23 comments:

Cherokee Organics said...

Hi Lewis,

Yeah, it is pretty funny all of the stereotypes. I'd never thought about that with a drive in cinema. Too clever! Shame about the sound though. There are only two drive in cinema's left in the state now.

I think they transmit the sound for the movies now over FM radio. I'm seeing a cunning plan developing!!!!

It is amazing that the ruts are still there in the roads after all of those years. Bullock and/or horse teams were a lot of hard work during wet years... The roads are bad enough up this way as it only takes one truck to rip it up completely during the wet...

Wow, that is an eerie memory. I wonder how all of that stuff will eventually end up? Probably dead zones? Dunno. There is only a single nuclear reactor on the continent and it is a long, long way from here.

Yeah, that was my understanding too about the aquifers. I didn't know about any migration though. Is that spoken about? I wonder how many people will head North? It is a long way.

Haha! That is too funny for reasons that you may not even be aware of. There is an ongoing New Zealand joke that a lot of people over there claim kinship to someone or other who has connections to the legendary NZ band "The Herbs".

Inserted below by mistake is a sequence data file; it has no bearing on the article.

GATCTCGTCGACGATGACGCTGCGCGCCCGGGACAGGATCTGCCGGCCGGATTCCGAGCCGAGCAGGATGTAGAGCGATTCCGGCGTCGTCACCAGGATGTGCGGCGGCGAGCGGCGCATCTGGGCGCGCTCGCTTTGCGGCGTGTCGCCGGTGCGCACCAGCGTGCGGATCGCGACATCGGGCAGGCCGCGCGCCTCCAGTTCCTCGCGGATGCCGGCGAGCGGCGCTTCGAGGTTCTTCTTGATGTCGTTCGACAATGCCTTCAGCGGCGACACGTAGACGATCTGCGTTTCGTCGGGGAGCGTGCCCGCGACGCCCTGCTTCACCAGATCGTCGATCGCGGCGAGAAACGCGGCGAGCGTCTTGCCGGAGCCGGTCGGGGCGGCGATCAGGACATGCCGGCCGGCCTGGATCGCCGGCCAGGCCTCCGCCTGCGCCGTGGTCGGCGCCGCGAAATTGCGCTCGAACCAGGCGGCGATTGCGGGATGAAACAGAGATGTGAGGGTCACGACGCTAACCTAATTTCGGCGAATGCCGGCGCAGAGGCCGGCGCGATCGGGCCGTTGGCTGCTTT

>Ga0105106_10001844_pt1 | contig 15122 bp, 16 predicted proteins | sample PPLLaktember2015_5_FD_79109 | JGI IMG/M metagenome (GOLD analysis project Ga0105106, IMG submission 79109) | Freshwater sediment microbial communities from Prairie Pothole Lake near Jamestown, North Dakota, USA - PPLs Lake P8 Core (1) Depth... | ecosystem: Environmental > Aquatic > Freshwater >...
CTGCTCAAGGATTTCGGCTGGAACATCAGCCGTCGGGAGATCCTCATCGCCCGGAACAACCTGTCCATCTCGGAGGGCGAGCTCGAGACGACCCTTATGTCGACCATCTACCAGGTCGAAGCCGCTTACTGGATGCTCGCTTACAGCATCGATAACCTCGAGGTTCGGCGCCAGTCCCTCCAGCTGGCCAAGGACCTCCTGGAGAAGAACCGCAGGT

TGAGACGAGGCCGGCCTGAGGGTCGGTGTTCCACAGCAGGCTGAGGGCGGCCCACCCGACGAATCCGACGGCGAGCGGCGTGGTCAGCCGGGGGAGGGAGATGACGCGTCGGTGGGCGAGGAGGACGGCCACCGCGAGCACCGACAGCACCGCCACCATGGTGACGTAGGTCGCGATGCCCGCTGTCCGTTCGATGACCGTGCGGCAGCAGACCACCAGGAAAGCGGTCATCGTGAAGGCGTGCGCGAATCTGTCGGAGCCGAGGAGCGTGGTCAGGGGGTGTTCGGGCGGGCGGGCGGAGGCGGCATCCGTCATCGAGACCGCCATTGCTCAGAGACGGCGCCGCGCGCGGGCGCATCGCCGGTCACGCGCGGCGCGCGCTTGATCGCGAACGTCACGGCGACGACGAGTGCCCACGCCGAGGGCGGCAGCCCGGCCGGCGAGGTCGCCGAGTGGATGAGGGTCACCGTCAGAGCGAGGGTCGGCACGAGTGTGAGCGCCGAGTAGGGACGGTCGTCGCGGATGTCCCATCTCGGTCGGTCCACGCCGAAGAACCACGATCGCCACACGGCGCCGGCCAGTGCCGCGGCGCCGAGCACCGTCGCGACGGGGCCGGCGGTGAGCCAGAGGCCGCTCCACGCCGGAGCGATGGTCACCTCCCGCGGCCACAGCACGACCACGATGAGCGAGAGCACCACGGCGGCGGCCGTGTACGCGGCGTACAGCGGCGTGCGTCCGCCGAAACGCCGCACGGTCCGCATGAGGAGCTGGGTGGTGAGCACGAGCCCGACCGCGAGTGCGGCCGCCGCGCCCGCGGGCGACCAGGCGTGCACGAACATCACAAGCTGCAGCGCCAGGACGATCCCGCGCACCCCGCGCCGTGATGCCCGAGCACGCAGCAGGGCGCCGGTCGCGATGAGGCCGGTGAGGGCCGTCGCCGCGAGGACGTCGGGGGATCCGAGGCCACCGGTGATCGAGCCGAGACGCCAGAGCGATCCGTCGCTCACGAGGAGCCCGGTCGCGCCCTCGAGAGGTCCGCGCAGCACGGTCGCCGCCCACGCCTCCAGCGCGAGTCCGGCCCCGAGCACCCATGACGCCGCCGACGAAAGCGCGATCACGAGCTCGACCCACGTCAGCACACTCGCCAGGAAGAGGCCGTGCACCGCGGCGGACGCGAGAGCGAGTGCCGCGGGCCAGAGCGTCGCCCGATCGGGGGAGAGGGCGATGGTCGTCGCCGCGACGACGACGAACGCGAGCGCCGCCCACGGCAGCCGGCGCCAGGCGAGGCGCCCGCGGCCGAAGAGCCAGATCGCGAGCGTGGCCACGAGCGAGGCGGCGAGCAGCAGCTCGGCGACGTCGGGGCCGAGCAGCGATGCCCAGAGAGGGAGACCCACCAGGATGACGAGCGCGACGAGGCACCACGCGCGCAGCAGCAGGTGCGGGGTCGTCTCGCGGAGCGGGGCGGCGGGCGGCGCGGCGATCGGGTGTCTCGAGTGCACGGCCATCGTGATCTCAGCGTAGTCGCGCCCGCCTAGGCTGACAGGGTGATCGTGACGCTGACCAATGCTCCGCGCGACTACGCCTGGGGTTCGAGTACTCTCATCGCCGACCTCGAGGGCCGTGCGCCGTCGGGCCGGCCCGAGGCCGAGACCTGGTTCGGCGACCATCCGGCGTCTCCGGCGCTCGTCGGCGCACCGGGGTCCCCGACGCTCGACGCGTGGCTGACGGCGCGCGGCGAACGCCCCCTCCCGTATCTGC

The rain just turned torrential outside. Half an inch so far this evening...

Cheers

Chris

LewisLucanBooks said...

Yo, Chris; I took a look at the herb video, yesterday. Nice that you have a lot of elderberry. I think. With all the Ebola hoopla over at the ADR, elderberry was on the list of beneficial things yesterday, and off the list, today. Apparently, it's good for flu ... but not for Ebola. Well, that saves me a trip to the health food store and I'll save a bit of cash. Should pick up some milk thistle I suppose.

Well, I had an epiphany watching your herb film. I tend to think in terms of large monoculture patches. No more. I noticed you had a bit of pyrethrin around. Do you just let it grow here and there or do you process it somehow to spread around the benefits?

LOL. You were singing the praises of rocket. Something I was unfamiliar with. So, I did a little poking around on the net. Here, we call it arugula. Here, in some quarters (guilty as charged) it's considered a kind of yuppie, snotty, trendy thing. Rebranded purely for "added value." Seems to be a staple in stratospheric, upscale restaurants. I also notice it is a member of the good ol' Brassicaceae family. Members of which are among some of my favorite veg. I'll have to give rocket a try.